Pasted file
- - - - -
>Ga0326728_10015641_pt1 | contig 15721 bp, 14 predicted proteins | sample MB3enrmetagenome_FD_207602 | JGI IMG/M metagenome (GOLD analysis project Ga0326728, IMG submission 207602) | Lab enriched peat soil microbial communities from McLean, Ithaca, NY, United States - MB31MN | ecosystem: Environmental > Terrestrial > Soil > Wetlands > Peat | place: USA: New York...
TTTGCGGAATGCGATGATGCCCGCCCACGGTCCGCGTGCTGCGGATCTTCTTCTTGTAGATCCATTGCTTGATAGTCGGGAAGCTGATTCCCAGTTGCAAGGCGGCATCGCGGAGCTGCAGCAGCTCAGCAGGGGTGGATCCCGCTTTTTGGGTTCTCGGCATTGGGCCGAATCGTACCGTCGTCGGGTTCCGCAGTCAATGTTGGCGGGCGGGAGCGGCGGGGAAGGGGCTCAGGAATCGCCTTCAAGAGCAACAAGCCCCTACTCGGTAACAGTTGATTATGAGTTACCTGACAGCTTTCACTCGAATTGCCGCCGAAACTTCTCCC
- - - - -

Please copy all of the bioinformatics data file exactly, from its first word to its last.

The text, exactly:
>Ga0326728_10015641_pt1 | contig 15721 bp, 14 predicted proteins | sample MB3enrmetagenome_FD_207602 | JGI IMG/M metagenome (GOLD analysis project Ga0326728, IMG submission 207602) | Lab enriched peat soil microbial communities from McLean, Ithaca, NY, United States - MB31MN | ecosystem: Environmental > Terrestrial > Soil > Wetlands > Peat | place: USA: New York...
TTTGCGGAATGCGATGATGCCCGCCCACGGTCCGCGTGCTGCGGATCTTCTTCTTGTAGATCCATTGCTTGATAGTCGGGAAGCTGATTCCCAGTTGCAAGGCGGCATCGCGGAGCTGCAGCAGCTCAGCAGGGGTGGATCCCGCTTTTTGGGTTCTCGGCATTGGGCCGAATCGTACCGTCGTCGGGTTCCGCAGTCAATGTTGGCGGGCGGGAGCGGCGGGGAAGGGGCTCAGGAATCGCCTTCAAGAGCAACAAGCCCCTACTCGGTAACAGTTGATTATGAGTTACCTGACAGCTTTCACTCGAATTGCCGCCGAAACTTCTCCC